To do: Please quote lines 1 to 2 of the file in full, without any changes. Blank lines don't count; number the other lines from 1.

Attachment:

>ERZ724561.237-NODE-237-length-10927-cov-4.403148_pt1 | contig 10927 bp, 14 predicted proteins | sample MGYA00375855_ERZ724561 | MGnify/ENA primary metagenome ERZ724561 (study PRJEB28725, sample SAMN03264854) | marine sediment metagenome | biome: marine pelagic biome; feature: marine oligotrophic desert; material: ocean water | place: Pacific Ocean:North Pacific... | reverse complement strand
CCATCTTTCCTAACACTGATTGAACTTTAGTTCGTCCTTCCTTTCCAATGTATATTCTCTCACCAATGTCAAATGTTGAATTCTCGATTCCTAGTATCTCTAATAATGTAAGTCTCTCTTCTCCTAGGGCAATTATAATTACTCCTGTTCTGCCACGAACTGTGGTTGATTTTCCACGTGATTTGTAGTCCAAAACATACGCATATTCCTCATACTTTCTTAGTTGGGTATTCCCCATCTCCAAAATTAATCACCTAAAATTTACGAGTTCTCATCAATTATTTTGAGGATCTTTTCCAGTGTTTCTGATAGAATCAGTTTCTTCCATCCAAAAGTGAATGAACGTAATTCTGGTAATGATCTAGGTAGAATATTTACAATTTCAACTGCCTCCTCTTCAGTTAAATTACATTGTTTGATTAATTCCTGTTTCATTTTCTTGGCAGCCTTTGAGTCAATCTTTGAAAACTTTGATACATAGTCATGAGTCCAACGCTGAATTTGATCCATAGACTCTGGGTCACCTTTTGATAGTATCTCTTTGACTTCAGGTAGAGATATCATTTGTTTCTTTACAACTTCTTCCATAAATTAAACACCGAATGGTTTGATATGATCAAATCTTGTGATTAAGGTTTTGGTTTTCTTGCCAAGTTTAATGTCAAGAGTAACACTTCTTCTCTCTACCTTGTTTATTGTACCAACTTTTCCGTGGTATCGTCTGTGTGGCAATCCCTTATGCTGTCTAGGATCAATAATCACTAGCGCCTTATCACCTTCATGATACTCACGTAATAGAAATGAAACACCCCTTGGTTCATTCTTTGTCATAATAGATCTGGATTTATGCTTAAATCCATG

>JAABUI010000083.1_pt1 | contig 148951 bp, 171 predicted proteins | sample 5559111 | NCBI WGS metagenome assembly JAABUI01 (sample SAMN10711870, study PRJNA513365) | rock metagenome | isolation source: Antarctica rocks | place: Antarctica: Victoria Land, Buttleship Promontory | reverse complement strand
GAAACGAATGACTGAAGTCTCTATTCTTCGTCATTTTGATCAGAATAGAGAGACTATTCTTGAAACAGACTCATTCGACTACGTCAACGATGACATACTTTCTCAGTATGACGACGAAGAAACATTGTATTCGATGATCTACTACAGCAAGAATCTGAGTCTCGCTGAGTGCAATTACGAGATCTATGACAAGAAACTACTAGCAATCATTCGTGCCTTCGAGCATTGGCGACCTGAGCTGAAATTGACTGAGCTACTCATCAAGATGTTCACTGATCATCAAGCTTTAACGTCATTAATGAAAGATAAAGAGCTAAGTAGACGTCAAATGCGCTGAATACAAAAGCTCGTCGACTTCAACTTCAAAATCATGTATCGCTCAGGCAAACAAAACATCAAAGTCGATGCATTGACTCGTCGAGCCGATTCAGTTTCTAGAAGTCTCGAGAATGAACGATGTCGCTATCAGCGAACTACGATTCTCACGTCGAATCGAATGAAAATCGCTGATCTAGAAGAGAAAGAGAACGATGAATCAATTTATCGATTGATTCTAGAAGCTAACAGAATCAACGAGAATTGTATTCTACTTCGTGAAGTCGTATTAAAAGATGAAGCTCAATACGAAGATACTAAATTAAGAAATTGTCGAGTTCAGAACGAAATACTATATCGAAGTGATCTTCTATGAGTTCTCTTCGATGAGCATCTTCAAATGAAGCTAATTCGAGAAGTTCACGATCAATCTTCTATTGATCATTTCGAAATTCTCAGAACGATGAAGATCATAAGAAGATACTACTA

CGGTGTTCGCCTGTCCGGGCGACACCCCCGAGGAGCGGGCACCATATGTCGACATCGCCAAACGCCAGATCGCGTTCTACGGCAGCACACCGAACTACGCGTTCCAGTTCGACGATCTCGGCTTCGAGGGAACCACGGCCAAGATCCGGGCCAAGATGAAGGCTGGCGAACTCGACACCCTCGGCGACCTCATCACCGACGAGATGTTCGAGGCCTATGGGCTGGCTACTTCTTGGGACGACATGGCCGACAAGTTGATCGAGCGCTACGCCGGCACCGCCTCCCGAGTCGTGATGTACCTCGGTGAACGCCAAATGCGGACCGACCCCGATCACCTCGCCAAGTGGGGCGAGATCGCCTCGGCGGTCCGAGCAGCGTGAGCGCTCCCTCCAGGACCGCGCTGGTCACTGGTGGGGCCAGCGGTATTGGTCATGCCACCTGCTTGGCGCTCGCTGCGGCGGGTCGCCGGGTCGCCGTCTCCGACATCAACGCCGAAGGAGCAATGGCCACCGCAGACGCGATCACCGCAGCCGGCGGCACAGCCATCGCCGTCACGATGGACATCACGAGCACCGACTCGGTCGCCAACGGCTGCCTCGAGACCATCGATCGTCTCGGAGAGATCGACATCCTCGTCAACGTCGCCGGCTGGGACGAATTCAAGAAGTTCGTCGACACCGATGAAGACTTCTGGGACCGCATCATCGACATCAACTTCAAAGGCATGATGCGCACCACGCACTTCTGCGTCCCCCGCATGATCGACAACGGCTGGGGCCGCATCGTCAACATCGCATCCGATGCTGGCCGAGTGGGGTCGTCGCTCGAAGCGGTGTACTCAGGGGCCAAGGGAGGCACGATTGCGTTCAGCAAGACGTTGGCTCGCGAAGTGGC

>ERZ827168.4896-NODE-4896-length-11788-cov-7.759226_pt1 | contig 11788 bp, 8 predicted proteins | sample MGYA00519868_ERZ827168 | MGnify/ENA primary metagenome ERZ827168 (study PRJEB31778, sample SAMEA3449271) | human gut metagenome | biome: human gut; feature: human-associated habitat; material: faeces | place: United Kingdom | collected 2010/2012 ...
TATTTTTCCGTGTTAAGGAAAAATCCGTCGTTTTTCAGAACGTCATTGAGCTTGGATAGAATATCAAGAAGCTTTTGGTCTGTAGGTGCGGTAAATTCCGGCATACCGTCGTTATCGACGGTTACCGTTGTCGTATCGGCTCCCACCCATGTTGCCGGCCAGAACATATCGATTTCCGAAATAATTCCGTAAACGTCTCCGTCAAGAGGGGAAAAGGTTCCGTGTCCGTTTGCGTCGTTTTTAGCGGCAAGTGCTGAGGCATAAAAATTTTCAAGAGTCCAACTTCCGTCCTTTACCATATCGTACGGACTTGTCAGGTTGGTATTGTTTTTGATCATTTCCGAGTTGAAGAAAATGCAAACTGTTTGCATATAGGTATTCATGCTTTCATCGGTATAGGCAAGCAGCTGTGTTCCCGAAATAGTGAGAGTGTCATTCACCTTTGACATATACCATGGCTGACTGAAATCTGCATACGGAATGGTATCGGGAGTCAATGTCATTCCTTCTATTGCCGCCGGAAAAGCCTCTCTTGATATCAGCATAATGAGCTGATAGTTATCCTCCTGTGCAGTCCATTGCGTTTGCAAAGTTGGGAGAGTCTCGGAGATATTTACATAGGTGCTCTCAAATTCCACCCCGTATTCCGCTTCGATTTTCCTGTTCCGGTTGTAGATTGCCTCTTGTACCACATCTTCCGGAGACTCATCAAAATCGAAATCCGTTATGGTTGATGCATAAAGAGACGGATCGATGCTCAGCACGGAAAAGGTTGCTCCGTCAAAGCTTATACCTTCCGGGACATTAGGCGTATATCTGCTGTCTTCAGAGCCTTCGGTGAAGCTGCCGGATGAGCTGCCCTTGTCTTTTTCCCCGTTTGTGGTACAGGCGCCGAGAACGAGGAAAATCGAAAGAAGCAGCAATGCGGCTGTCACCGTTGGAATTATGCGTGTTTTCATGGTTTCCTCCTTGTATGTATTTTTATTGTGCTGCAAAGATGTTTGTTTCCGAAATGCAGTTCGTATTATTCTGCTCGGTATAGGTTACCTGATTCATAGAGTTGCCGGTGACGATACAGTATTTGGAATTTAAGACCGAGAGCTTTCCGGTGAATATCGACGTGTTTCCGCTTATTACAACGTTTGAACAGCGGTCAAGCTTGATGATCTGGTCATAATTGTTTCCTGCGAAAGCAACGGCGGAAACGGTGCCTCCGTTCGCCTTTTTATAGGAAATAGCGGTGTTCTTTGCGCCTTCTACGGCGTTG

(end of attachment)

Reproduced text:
>ERZ724561.237-NODE-237-length-10927-cov-4.403148_pt1 | contig 10927 bp, 14 predicted proteins | sample MGYA00375855_ERZ724561 | MGnify/ENA primary metagenome ERZ724561 (study PRJEB28725, sample SAMN03264854) | marine sediment metagenome | biome: marine pelagic biome; feature: marine oligotrophic desert; material: ocean water | place: Pacific Ocean:North Pacific... | reverse complement strand
CCATCTTTCCTAACACTGATTGAACTTTAGTTCGTCCTTCCTTTCCAATGTATATTCTCTCACCAATGTCAAATGTTGAATTCTCGATTCCTAGTATCTCTAATAATGTAAGTCTCTCTTCTCCTAGGGCAATTATAATTACTCCTGTTCTGCCACGAACTGTGGTTGATTTTCCACGTGATTTGTAGTCCAAAACATACGCATATTCCTCATACTTTCTTAGTTGGGTATTCCCCATCTCCAAAATTAATCACCTAAAATTTACGAGTTCTCATCAATTATTTTGAGGATCTTTTCCAGTGTTTCTGATAGAATCAGTTTCTTCCATCCAAAAGTGAATGAACGTAATTCTGGTAATGATCTAGGTAGAATATTTACAATTTCAACTGCCTCCTCTTCAGTTAAATTACATTGTTTGATTAATTCCTGTTTCATTTTCTTGGCAGCCTTTGAGTCAATCTTTGAAAACTTTGATACATAGTCATGAGTCCAACGCTGAATTTGATCCATAGACTCTGGGTCACCTTTTGATAGTATCTCTTTGACTTCAGGTAGAGATATCATTTGTTTCTTTACAACTTCTTCCATAAATTAAACACCGAATGGTTTGATATGATCAAATCTTGTGATTAAGGTTTTGGTTTTCTTGCCAAGTTTAATGTCAAGAGTAACACTTCTTCTCTCTACCTTGTTTATTGTACCAACTTTTCCGTGGTATCGTCTGTGTGGCAATCCCTTATGCTGTCTAGGATCAATAATCACTAGCGCCTTATCACCTTCATGATACTCACGTAATAGAAATGAAACACCCCTTGGTTCATTCTTTGTCATAATAGATCTGGATTTATGCTTAAATCCATG